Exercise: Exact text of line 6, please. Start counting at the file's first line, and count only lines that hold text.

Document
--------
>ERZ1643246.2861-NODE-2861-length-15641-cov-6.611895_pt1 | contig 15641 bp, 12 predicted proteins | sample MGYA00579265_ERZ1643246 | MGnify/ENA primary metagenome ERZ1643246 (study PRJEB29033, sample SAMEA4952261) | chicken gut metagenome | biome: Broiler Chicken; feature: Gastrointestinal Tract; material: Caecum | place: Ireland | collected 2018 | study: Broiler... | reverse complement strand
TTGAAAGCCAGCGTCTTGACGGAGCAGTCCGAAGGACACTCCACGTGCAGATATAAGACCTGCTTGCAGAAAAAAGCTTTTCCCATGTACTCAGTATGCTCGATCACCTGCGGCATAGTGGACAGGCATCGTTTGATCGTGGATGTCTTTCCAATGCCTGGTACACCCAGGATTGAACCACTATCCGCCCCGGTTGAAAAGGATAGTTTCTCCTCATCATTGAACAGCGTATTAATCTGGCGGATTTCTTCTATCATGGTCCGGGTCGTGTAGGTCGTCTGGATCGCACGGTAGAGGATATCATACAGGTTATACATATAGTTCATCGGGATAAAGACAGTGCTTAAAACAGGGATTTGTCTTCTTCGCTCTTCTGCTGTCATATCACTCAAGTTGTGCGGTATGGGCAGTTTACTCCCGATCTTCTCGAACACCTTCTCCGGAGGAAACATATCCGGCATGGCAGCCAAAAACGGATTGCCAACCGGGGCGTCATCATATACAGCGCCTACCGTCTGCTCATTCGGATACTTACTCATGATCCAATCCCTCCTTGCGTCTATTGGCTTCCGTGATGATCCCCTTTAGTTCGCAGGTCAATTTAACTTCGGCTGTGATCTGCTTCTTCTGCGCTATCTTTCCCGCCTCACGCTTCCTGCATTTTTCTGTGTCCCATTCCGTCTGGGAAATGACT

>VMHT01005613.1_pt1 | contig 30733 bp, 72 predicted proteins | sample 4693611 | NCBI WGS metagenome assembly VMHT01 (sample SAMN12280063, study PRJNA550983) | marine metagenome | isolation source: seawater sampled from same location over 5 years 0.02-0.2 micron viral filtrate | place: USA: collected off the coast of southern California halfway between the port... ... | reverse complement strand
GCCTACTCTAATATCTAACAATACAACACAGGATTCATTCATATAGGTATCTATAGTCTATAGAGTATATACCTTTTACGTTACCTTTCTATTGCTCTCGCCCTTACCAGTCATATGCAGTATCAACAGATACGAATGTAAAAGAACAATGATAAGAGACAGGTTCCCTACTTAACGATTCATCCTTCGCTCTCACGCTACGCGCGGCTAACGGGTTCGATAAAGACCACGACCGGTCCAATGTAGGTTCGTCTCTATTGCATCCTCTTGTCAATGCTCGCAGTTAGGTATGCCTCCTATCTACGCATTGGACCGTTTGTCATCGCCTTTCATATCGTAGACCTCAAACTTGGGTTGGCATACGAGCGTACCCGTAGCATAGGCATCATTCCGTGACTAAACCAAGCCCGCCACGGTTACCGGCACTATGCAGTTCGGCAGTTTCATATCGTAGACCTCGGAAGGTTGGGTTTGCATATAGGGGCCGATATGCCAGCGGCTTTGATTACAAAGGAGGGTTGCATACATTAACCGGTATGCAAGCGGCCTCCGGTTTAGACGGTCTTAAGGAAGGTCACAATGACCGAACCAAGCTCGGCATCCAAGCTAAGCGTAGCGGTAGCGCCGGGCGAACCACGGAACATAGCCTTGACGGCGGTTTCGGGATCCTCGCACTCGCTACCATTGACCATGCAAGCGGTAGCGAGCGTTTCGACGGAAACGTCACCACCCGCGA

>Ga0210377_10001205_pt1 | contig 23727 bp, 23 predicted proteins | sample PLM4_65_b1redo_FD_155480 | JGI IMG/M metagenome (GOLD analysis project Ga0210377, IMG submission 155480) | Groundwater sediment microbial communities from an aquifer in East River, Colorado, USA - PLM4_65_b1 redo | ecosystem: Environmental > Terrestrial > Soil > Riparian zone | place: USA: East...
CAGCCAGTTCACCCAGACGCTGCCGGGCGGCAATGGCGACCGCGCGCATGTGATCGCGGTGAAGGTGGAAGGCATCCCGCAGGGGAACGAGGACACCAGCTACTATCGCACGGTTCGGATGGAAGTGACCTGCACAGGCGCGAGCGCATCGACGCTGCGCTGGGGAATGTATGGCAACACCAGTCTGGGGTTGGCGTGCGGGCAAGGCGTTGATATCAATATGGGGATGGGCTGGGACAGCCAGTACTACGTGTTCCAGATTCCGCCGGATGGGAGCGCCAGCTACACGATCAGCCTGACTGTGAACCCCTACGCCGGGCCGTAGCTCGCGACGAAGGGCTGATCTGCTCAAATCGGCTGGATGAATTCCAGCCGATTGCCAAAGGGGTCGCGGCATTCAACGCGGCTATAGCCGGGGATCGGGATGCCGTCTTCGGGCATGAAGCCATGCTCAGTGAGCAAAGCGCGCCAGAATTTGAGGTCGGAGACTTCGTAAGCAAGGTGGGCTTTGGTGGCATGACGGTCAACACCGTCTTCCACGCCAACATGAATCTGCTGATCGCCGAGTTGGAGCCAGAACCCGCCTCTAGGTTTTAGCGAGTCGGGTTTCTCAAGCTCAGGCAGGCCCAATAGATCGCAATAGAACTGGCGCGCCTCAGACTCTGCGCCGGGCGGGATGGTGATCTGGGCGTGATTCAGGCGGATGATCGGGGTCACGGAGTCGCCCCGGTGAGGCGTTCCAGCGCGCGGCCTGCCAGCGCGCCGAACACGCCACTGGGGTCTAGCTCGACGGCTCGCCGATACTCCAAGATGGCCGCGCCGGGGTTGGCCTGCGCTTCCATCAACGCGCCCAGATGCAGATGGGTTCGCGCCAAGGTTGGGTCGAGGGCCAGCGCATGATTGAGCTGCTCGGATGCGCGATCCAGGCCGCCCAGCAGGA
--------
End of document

CAGCCAGTTCACCCAGACGCTGCCGGGCGGCAATGGCGACCGCGCGCATGTGATCGCGGTGAAGGTGGAAGGCATCCCGCAGGGGAACGAGGACACCAGCTACTATCGCACGGTTCGGATGGAAGTGACCTGCACAGGCGCGAGCGCATCGACGCTGCGCTGGGGAATGTATGGCAACACCAGTCTGGGGTTGGCGTGCGGGCAAGGCGTTGATATCAATATGGGGATGGGCTGGGACAGCCAGTACTACGTGTTCCAGATTCCGCCGGATGGGAGCGCCAGCTACACGATCAGCCTGACTGTGAACCCCTACGCCGGGCCGTAGCTCGCGACGAAGGGCTGATCTGCTCAAATCGGCTGGATGAATTCCAGCCGATTGCCAAAGGGGTCGCGGCATTCAACGCGGCTATAGCCGGGGATCGGGATGCCGTCTTCGGGCATGAAGCCATGCTCAGTGAGCAAAGCGCGCCAGAATTTGAGGTCGGAGACTTCGTAAGCAAGGTGGGCTTTGGTGGCATGACGGTCAACACCGTCTTCCACGCCAACATGAATCTGCTGATCGCCGAGTTGGAGCCAGAACCCGCCTCTAGGTTTTAGCGAGTCGGGTTTCTCAAGCTCAGGCAGGCCCAATAGATCGCAATAGAACTGGCGCGCCTCAGACTCTGCGCCGGGCGGGATGGTGATCTGGGCGTGATTCAGGCGGATGATCGGGGTCACGGAGTCGCCCCGGTGAGGCGTTCCAGCGCGCGGCCTGCCAGCGCGCCGAACACGCCACTGGGGTCTAGCTCGACGGCTCGCCGATACTCCAAGATGGCCGCGCCGGGGTTGGCCTGCGCTTCCATCAACGCGCCCAGATGCAGATGGGTTCGCGCCAAGGTTGGGTCGAGGGCCAGCGCATGATTGAGCTGCTCGGATGCGCGATCCAGGCCGCCCAGCAGGA